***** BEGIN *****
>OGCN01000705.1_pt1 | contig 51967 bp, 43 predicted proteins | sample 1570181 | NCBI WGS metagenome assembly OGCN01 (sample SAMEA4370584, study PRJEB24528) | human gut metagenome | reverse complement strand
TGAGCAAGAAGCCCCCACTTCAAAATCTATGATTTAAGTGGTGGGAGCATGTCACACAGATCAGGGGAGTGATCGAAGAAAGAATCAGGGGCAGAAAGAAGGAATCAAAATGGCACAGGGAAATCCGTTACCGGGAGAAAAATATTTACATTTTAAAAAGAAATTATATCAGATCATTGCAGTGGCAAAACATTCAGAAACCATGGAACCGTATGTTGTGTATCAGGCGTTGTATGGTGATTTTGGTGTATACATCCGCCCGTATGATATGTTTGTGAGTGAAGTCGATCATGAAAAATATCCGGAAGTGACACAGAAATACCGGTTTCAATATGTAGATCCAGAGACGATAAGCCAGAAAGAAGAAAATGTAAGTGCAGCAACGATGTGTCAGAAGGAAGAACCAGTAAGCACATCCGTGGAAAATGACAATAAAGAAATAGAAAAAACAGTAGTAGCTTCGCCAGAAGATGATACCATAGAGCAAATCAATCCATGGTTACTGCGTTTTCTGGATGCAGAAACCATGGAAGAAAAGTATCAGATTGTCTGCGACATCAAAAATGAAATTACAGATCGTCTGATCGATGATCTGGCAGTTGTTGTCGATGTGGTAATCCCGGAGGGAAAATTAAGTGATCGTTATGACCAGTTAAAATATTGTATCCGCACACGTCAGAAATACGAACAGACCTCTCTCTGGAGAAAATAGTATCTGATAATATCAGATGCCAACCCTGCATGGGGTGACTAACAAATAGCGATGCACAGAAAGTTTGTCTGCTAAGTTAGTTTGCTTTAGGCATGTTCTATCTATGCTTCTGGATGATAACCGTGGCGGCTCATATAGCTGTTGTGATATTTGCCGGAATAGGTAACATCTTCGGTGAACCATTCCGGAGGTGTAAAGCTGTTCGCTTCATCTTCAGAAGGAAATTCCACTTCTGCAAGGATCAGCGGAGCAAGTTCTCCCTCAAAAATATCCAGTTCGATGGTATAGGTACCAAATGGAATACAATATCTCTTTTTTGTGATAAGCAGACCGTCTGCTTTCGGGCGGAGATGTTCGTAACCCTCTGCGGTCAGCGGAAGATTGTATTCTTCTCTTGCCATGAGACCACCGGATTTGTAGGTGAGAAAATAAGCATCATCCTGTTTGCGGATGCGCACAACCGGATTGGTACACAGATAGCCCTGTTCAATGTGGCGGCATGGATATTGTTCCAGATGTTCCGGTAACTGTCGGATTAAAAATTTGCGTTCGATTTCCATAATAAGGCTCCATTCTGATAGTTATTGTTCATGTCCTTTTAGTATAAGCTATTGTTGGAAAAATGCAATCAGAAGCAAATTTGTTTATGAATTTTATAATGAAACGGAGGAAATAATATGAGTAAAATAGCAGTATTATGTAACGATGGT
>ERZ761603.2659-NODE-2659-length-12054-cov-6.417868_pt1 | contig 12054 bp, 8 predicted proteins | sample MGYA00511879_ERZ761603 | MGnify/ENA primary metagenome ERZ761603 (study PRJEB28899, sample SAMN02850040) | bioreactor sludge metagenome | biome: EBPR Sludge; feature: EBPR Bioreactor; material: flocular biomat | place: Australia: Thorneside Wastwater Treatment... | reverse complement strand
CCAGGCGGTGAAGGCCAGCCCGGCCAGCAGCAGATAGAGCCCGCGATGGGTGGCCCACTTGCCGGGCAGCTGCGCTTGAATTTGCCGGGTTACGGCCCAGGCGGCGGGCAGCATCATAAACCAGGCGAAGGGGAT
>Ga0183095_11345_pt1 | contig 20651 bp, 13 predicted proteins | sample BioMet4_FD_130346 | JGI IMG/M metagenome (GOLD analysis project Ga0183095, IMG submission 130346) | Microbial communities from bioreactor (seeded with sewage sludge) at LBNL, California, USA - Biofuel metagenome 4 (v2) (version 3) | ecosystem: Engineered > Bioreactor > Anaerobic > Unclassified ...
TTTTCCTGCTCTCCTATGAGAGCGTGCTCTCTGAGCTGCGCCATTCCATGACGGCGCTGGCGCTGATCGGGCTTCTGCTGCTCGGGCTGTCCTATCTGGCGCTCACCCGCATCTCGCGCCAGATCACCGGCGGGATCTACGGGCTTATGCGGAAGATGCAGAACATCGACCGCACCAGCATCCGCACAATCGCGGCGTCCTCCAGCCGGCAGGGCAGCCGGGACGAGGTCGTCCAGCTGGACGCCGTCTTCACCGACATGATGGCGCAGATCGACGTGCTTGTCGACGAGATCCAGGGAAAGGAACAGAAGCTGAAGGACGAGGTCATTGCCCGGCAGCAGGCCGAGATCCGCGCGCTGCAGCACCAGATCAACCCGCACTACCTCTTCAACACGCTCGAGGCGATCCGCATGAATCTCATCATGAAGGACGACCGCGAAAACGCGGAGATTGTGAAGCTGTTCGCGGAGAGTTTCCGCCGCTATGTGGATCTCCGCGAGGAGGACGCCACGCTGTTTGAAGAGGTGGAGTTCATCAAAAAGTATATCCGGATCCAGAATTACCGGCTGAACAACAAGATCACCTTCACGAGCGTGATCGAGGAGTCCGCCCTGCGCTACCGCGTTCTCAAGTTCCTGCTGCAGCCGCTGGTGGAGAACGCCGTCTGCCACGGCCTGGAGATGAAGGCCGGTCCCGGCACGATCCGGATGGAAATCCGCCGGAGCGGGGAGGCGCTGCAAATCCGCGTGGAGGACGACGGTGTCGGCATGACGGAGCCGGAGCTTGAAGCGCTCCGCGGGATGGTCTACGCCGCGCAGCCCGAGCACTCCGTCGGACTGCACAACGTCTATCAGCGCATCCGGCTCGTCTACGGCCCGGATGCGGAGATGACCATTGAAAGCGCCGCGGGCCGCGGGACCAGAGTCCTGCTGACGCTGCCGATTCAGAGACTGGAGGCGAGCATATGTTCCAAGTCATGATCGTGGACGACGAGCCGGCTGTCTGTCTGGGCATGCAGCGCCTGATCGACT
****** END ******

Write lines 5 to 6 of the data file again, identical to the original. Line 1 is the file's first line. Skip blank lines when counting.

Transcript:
>Ga0183095_11345_pt1 | contig 20651 bp, 13 predicted proteins | sample BioMet4_FD_130346 | JGI IMG/M metagenome (GOLD analysis project Ga0183095, IMG submission 130346) | Microbial communities from bioreactor (seeded with sewage sludge) at LBNL, California, USA - Biofuel metagenome 4 (v2) (version 3) | ecosystem: Engineered > Bioreactor > Anaerobic > Unclassified ...
TTTTCCTGCTCTCCTATGAGAGCGTGCTCTCTGAGCTGCGCCATTCCATGACGGCGCTGGCGCTGATCGGGCTTCTGCTGCTCGGGCTGTCCTATCTGGCGCTCACCCGCATCTCGCGCCAGATCACCGGCGGGATCTACGGGCTTATGCGGAAGATGCAGAACATCGACCGCACCAGCATCCGCACAATCGCGGCGTCCTCCAGCCGGCAGGGCAGCCGGGACGAGGTCGTCCAGCTGGACGCCGTCTTCACCGACATGATGGCGCAGATCGACGTGCTTGTCGACGAGATCCAGGGAAAGGAACAGAAGCTGAAGGACGAGGTCATTGCCCGGCAGCAGGCCGAGATCCGCGCGCTGCAGCACCAGATCAACCCGCACTACCTCTTCAACACGCTCGAGGCGATCCGCATGAATCTCATCATGAAGGACGACCGCGAAAACGCGGAGATTGTGAAGCTGTTCGCGGAGAGTTTCCGCCGCTATGTGGATCTCCGCGAGGAGGACGCCACGCTGTTTGAAGAGGTGGAGTTCATCAAAAAGTATATCCGGATCCAGAATTACCGGCTGAACAACAAGATCACCTTCACGAGCGTGATCGAGGAGTCCGCCCTGCGCTACCGCGTTCTCAAGTTCCTGCTGCAGCCGCTGGTGGAGAACGCCGTCTGCCACGGCCTGGAGATGAAGGCCGGTCCCGGCACGATCCGGATGGAAATCCGCCGGAGCGGGGAGGCGCTGCAAATCCGCGTGGAGGACGACGGTGTCGGCATGACGGAGCCGGAGCTTGAAGCGCTCCGCGGGATGGTCTACGCCGCGCAGCCCGAGCACTCCGTCGGACTGCACAACGTCTATCAGCGCATCCGGCTCGTCTACGGCCCGGATGCGGAGATGACCATTGAAAGCGCCGCGGGCCGCGGGACCAGAGTCCTGCTGACGCTGCCGATTCAGAGACTGGAGGCGAGCATATGTTCCAAGTCATGATCGTGGACGACGAGCCGGCTGTCTGTCTGGGCATGCAGCGCCTGATCGACT